Eleven weeks ago I was on the ground in tears waiting for an ambulance. A car blitzed through a stop sign, knocked me off my bike, and just like that life was very different. To an outsider, it was a forgettable accident: I didn’t break any bones, there was nonpermanent damage, and so life goes on. For me, it was life changing and it completely consumed me. I couldn’t walk, sit down, or stand up by myself. I couldn’t turn my head and, with torn intercostal muscles, every single breath caused pain. They suspected I had broken part of my lumbar back and living with that fear was another kind of pain on its own. Thankfully, my MRI was clear but the future wasn’t.
On some level I thought I would heal and return to racing but, being in constant pain for over two weeks, I wasn’t even thinking about triathlon. Scared I could do more damage, we were all being very cautious. I was sleeping most of the day anyways. When my physiotherapist told me it was time to start moving I stared up at him, half teary from the painful treatment. His English is very good but it’s his third or fourth language so I asked him to repeat himself.
Very gently, I started shuffling around our apartment building courtyard. Then I could just make it the 200m to the lake and back. Grandmas were literally passing me (even one that had a walker—that was a reality check). When the neck brace came off, I began walking in a shallow pool, then jogging in a deep pool, and spinning on a gym bike. Finally, I could sit up and stand without significant pain so I started riding outside and building up my swim 50m at a time.
Two races I had planned to attend had come and gone but Triathlon Vitoria was still on my calendar. Realistically, we had decided September was a good target to start raining again but during my first outside jog, delirious on endorphins, I thought maybe, just maybe, it could be a possibility. I had to sit on ice after for 30 minutes after that run so the idea of Vitoria withered but I never erased it from my calendar.
Two weeks before race day the organization asked me to confirm attendance. I let the email marinate for a day or two and then, almost on a whim, replied with a definite yes. I had been training properly for fours weeks so I decided it would be a great training race. No pressure, see where I was, I could stop if I needed to.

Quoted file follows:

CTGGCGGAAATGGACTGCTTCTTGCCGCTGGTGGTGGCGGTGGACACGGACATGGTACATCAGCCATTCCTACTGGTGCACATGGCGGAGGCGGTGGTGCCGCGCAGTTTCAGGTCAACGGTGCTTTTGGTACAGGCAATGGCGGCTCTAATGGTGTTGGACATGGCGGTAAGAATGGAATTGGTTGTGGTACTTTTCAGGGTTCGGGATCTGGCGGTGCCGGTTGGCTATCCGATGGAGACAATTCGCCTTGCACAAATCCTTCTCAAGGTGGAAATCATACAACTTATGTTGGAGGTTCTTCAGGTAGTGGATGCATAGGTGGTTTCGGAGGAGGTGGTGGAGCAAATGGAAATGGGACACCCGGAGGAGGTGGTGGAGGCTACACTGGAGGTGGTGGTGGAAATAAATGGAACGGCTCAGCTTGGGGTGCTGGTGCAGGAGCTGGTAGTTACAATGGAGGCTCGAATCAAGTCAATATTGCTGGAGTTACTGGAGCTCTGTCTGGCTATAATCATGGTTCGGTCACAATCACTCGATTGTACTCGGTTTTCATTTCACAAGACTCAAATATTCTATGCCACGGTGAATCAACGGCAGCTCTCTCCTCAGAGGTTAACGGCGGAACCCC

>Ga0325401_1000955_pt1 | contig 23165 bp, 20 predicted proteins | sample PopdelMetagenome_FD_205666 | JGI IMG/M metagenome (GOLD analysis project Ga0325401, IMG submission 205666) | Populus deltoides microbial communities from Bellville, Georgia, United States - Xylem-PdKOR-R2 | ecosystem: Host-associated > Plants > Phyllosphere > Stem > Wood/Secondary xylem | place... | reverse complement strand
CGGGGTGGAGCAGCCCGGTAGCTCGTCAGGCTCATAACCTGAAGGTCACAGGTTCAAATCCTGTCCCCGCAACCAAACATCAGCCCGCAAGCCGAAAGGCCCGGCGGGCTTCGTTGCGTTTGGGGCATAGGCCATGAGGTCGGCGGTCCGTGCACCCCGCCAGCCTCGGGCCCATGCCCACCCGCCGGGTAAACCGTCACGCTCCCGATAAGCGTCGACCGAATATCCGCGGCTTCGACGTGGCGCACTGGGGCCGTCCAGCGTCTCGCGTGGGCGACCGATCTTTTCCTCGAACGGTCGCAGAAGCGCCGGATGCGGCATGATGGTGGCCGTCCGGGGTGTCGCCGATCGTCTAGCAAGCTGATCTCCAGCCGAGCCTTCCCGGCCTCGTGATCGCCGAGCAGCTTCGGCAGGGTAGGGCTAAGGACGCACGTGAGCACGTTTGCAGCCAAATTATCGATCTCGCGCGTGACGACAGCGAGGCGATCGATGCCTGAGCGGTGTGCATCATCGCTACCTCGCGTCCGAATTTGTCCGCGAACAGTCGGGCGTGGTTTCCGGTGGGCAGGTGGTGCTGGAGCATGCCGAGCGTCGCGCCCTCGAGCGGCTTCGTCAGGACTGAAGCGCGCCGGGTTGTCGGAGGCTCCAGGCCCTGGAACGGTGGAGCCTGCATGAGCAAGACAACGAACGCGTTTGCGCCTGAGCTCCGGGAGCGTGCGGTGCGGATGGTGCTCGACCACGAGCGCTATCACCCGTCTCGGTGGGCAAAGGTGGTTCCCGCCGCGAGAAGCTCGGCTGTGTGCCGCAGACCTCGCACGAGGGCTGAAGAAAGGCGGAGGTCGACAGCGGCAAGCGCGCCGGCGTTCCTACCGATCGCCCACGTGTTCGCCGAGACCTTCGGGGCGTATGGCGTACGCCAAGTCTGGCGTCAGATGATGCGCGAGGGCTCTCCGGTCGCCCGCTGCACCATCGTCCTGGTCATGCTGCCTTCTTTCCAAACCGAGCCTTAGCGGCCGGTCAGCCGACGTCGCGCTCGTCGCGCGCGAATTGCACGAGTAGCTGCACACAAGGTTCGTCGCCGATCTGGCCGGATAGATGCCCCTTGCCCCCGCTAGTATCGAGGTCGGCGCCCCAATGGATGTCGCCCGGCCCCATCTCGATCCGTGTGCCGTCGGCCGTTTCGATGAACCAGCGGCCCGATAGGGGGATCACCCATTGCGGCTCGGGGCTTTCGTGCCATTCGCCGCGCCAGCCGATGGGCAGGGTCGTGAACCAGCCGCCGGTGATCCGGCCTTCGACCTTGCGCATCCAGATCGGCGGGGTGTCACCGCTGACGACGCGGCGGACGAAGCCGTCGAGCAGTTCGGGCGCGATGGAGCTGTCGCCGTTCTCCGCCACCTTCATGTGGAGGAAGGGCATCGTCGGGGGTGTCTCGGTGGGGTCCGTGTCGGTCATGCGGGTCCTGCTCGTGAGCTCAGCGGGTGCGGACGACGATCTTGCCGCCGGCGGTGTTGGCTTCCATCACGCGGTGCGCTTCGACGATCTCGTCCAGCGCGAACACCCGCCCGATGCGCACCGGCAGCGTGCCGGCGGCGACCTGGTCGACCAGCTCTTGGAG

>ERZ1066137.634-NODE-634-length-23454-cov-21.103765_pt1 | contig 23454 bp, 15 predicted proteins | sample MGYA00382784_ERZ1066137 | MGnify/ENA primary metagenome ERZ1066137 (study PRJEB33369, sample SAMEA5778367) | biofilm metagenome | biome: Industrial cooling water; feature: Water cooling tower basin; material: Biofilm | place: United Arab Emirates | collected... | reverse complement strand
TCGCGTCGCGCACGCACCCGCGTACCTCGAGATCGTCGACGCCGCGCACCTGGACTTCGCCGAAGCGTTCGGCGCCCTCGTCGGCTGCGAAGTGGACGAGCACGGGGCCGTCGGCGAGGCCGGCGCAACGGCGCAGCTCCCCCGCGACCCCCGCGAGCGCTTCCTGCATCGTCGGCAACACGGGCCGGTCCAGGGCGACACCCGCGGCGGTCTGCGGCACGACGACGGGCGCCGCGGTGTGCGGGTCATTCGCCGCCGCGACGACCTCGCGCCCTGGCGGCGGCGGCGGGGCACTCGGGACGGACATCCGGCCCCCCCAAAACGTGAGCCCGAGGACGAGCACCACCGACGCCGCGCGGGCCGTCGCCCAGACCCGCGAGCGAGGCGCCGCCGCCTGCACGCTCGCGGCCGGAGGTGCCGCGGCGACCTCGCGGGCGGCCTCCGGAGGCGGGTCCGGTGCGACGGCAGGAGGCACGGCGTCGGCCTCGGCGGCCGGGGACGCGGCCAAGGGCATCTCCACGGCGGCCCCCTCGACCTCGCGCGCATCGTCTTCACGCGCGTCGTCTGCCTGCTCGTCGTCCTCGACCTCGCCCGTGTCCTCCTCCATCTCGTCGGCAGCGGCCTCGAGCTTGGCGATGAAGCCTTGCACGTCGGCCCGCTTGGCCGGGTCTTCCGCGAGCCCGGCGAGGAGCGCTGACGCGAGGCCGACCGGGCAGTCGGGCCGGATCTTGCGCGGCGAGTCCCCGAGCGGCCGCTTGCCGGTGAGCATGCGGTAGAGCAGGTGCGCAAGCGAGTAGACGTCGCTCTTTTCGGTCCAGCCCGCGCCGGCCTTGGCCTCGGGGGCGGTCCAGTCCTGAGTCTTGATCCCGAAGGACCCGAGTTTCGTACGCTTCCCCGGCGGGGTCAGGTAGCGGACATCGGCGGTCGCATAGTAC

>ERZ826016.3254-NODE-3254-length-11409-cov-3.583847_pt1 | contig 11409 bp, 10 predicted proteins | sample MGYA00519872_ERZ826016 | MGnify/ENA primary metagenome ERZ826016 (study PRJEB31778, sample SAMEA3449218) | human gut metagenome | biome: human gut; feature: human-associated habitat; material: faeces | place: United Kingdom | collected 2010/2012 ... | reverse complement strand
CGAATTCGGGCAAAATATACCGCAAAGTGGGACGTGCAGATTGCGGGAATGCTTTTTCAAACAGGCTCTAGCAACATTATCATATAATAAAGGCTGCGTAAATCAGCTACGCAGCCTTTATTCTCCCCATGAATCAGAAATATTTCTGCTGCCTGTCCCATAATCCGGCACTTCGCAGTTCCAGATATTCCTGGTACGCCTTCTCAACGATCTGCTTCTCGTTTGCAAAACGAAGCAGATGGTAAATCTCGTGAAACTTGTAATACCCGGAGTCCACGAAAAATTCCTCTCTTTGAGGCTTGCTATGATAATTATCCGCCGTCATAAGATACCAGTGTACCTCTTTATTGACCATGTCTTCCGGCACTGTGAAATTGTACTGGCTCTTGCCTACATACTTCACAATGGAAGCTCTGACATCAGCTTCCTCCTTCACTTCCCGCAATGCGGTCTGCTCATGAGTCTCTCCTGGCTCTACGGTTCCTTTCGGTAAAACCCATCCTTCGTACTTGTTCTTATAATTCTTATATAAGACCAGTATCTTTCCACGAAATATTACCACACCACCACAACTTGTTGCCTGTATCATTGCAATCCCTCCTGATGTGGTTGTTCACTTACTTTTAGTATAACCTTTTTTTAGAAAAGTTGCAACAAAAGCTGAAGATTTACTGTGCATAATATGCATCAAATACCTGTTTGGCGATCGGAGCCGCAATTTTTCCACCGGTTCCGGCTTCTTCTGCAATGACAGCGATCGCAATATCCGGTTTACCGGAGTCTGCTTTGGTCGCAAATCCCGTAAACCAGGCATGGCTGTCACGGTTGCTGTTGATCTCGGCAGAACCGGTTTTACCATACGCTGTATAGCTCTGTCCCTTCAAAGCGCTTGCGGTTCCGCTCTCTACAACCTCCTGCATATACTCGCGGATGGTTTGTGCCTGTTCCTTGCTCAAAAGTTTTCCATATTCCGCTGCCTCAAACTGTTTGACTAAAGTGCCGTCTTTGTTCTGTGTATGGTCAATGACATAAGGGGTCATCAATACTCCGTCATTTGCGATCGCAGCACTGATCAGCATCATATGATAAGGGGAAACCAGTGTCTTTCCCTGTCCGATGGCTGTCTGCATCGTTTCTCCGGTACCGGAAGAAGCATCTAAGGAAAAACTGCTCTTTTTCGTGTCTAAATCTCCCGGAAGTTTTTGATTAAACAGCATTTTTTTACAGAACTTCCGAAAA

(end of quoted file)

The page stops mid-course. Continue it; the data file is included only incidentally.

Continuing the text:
After the majority of race morning was spent fixing a sticky brake, I had a bad start and felt terrible in the water. It was my first non-ocean swim in a long time so I was excited not to have to deal with waves; but, me on my best day is barely making the pack so me on a bad day put out out of the water in five minutes behind the leader.
I felt great on the bike, passing three women in the first thirty kilometres, but it wasn’t until lap two when the steeper rollers started that I saw another three women riding together in front of me. It felt like serendipitous timing as I caught them at the bottom of the hill. I went full gas, cresting just in front. I pushed the downhill, rounded the corner and smashed the next hill as hard as I could. I turned back, I had a small gap but they were all still there. I tucked back down and pushed the pace, sprinting in the big ring up the next rise. It started to string out behind me so one hill after another I kept on the power. I split them up and by the time we were headed back into the city I had a few hundred meters of space.
I shot out of T2 into the incredible noise of the massive crowd and to my shock I had a bike accompaniment. His flag read “2nd Mujer Half”. What. The. Heck. I thought I was in 5th, maaaybe 4th, but I went straight to work. With 7 u-turns, cobbles, street car tracks, sidewalks, bike path, parks, and street crossings, it was a difficult course to keep a rhythm. The u-turns allowed me to keep track of people though and, while I never even caught a glimpse of the winner, I had a 45 second gap to third, and 60 seconds on fourth.
I knew pretty quickly I was getting too hot. The day had started in the rain but now it was 30+C and the aid stations were handing out half filled Dixie cups of water. I knew hadn’t drank enough on the bike so I grabbed as many as I could but by lap two I couldn’t mitigate the damage anymore. I started to loose time and I was cramping from trying to take on more fluids. My paced yo-yoed as I fought against every cell in my body to keep going but I was starting to get dizzy. I kept my eye on the leading bike and then, at 5km to go, I saw two bikes. The pass was coming. I gave everything to minimize the gap but everything was nothing. She blitzed pass and I blew my doors off, creeping to the end, thanking my lucky starts I had a big enough gap to 4th, and opening a gel with 800m to go because otherwise I wasn’t going to make it.
I crossed the line, elated, smiling, and a bit wobbly. I clutched a kind, smiling race official so I didn’t fall over and all I could think of was that third place hurt just as much as last place. I hugged Judith and Helene, we took a million pictures, I hugged fourth place and in broken Spanish-Basque I think I met her mom, and proceeded to make best friends with the man cutting watermelon. I stayed in the athlete area a little longer than normal, knowing I would remember this race forever, not just because it was my first pro top three (what what!!!) but because it was a line in the sand. The accident was behind me. I could start to plan and dream again and third place was one heck of a way to celebrate that.